Homeland Security Minister Ali Ihusaan has emphasised the ongoing challenge of radicalisation in society, noting that there are individuals desiring to join foreign conflicts on religious grounds.

Briefing the media on the government’s efforts on repatriation and rehabilitation of families from internment camps in Syria, Ihusaan noted that these repatriated families, including 21 Maldivians, are part of a broader group of over 90 Maldivians who wish to return from Syria.  Highlighting the issue of radicalisation and pointing to the ordeal of repatriated families, the minister urged the public to promptly report to relevant authorities if they come to know of anyone harbouring aspirations to join conflicts in foreign countries.

The repatriation efforts, which began under the previous government, involve complex processes of identification and arrangement for safe return. The recent operation, which included the transfer of one man, five women, and 15 children to a rehabilitation centre in Himmafushi, Kaafu Atoll, highlights the government’s commitment to this issue.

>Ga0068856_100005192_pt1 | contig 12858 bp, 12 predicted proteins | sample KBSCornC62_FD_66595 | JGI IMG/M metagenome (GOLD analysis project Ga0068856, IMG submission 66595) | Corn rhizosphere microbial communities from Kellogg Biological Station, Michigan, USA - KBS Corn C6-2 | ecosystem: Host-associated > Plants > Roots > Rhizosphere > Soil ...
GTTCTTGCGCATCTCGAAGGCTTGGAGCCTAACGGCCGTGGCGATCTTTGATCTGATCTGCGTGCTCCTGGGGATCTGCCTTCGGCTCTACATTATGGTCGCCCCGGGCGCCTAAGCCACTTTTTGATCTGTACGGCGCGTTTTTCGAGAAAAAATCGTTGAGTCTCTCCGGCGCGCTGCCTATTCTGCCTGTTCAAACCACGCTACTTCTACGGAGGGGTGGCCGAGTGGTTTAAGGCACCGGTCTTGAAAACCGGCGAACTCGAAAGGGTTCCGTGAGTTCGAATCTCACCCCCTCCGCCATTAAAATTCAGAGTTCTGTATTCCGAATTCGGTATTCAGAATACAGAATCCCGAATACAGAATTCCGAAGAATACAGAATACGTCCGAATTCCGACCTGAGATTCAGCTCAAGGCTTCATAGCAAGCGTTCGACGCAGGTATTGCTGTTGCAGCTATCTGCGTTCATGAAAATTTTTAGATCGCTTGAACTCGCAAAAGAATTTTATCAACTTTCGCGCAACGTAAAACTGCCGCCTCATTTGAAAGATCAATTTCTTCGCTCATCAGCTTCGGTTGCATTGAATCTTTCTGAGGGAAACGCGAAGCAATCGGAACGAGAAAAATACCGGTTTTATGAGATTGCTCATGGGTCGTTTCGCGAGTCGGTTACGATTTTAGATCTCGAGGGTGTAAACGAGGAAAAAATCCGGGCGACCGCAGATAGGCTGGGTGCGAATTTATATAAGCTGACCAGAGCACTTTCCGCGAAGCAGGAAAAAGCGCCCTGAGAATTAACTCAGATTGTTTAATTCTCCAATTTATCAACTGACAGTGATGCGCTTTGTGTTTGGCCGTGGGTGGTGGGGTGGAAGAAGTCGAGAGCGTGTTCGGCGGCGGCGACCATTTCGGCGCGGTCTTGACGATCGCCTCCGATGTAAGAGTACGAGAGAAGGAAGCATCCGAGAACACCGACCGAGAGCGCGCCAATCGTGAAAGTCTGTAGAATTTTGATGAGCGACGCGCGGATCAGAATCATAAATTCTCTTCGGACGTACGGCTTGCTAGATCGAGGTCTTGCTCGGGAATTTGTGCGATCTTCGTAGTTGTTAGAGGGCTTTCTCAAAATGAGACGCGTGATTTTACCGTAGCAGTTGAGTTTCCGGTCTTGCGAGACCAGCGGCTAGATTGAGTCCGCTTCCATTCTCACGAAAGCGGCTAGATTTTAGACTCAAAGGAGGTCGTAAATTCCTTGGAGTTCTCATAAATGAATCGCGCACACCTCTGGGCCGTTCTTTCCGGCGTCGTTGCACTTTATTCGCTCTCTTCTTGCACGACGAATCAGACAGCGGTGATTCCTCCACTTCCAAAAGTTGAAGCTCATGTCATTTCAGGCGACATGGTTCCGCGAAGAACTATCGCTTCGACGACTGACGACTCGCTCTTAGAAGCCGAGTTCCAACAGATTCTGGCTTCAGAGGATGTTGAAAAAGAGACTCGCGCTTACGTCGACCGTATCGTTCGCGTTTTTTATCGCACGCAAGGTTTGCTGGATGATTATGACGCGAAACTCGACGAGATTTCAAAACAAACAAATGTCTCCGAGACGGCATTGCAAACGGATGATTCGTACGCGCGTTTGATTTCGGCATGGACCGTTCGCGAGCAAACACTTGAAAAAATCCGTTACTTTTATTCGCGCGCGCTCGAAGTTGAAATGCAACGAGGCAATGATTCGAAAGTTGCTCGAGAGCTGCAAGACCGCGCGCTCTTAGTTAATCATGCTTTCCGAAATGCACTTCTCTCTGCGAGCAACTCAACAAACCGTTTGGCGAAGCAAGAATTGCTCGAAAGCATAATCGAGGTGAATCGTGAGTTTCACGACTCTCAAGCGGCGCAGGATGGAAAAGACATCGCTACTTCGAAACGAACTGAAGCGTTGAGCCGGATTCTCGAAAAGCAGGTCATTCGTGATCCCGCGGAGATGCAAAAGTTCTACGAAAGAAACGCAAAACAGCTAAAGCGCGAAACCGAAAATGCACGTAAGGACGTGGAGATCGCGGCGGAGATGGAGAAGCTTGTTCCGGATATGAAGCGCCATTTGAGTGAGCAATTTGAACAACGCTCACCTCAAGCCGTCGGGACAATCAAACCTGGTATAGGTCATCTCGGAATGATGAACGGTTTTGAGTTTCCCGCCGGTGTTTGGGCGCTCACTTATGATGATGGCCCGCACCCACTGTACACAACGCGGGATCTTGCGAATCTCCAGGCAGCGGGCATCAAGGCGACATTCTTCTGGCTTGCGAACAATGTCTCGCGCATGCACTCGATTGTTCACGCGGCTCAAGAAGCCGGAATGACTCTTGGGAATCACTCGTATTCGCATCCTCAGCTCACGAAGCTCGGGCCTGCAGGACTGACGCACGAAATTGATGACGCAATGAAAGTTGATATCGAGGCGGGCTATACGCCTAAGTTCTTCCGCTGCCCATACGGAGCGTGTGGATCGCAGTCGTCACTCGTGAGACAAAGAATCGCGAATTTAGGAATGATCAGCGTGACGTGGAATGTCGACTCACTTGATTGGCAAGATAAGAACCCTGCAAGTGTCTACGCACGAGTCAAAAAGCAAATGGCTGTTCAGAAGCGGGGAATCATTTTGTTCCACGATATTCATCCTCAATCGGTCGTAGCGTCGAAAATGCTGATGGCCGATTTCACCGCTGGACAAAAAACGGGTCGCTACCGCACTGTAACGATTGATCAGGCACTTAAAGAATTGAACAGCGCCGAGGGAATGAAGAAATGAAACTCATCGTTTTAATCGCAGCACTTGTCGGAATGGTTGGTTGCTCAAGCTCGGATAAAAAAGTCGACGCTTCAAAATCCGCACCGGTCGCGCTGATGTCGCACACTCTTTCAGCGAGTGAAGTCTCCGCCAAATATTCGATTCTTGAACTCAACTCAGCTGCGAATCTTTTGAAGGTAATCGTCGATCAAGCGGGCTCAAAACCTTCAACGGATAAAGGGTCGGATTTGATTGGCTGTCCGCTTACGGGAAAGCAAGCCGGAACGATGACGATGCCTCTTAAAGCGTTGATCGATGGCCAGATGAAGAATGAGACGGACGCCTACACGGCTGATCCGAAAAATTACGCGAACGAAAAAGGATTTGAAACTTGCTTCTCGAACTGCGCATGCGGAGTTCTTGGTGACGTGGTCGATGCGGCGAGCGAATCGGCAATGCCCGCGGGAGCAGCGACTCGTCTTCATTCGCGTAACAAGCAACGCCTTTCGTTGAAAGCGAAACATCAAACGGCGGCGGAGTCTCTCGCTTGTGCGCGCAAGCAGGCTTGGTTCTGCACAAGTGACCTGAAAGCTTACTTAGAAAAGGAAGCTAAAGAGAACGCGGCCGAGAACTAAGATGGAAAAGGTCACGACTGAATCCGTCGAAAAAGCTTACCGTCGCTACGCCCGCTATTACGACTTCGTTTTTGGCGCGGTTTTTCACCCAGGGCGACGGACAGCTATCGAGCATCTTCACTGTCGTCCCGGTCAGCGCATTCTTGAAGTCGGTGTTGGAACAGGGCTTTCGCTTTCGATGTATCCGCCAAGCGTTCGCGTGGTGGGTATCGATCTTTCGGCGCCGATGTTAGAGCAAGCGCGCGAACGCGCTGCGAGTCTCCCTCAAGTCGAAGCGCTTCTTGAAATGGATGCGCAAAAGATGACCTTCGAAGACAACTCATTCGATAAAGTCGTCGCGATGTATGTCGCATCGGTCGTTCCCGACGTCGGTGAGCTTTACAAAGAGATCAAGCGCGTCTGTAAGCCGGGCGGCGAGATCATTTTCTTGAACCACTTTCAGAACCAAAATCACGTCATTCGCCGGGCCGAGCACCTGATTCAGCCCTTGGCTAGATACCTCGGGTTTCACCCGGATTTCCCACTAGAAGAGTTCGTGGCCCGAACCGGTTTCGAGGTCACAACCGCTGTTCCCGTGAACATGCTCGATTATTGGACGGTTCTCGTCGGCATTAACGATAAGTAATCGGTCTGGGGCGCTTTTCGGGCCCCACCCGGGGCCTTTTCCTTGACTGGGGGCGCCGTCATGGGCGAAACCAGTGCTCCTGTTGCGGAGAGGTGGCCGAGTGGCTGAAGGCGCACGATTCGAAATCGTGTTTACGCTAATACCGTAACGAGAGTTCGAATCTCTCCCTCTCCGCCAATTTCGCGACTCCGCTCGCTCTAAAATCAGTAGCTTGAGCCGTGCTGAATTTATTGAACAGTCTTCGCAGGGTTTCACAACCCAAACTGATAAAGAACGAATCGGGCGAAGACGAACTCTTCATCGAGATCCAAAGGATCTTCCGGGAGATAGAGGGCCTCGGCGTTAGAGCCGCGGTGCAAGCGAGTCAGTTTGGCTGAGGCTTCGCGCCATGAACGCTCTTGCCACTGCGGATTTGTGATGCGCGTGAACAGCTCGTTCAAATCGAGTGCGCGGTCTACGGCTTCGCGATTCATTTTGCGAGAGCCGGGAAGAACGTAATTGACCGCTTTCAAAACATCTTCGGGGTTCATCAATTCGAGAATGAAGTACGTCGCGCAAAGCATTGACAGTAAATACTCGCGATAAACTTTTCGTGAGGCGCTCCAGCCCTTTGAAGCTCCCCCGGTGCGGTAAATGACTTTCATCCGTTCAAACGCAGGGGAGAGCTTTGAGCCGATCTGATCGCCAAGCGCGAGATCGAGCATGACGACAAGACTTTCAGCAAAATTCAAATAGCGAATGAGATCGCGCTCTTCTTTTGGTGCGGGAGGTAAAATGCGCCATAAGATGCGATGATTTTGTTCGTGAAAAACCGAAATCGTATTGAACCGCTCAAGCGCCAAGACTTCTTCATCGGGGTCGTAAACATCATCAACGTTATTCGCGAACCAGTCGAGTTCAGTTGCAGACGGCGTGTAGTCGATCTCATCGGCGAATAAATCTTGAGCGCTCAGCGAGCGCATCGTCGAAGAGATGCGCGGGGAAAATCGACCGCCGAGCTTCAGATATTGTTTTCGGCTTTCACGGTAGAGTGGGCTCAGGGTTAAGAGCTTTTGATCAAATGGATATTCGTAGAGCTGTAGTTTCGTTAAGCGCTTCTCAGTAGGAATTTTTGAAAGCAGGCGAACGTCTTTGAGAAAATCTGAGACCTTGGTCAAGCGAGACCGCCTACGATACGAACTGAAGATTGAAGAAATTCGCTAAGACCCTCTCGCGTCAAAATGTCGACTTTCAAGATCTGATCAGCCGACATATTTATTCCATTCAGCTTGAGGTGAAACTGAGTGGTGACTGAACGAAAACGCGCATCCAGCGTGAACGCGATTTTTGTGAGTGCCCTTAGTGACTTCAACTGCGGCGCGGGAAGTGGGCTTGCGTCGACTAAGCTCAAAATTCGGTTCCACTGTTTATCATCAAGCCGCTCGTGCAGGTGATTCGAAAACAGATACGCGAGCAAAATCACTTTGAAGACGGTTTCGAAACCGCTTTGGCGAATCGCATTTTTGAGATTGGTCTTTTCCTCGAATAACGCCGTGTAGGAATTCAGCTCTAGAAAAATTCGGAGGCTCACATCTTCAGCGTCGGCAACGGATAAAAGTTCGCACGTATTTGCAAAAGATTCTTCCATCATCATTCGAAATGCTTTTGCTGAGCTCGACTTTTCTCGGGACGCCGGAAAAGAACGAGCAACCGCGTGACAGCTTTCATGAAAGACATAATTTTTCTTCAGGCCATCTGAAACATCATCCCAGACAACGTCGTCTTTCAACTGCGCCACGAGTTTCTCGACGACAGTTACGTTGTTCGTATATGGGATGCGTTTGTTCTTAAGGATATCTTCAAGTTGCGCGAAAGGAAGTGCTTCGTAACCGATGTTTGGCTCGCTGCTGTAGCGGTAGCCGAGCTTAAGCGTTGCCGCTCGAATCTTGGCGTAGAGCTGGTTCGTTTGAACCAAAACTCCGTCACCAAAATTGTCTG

The repatriation process is not just about bringing these citizens home but also involves their reintegration into society. The centre has had success in rehabilitating families previously repatriated from war zones. A family that returned in early 2022 has been successfully reintegrated, demonstrating the potential for rehabilitation and normalisation.

This effort is part of a larger strategy to address the challenge of Maldivians joining extremist groups like Islamic State (IS) and al-Qaeda. The Maldives has the world’s second-highest per capita rate of people fighting for ISIS, according to the National Bureau of Economic Research. In response, the government has implemented various counter-terrorism measures, including amendments to the Anti-Terrorism Act and the Penal Code to enhance investigation powers and address hate crimes.

The minister has stressed the importance of public vigilance and reporting any information on individuals exhibiting radical behaviour.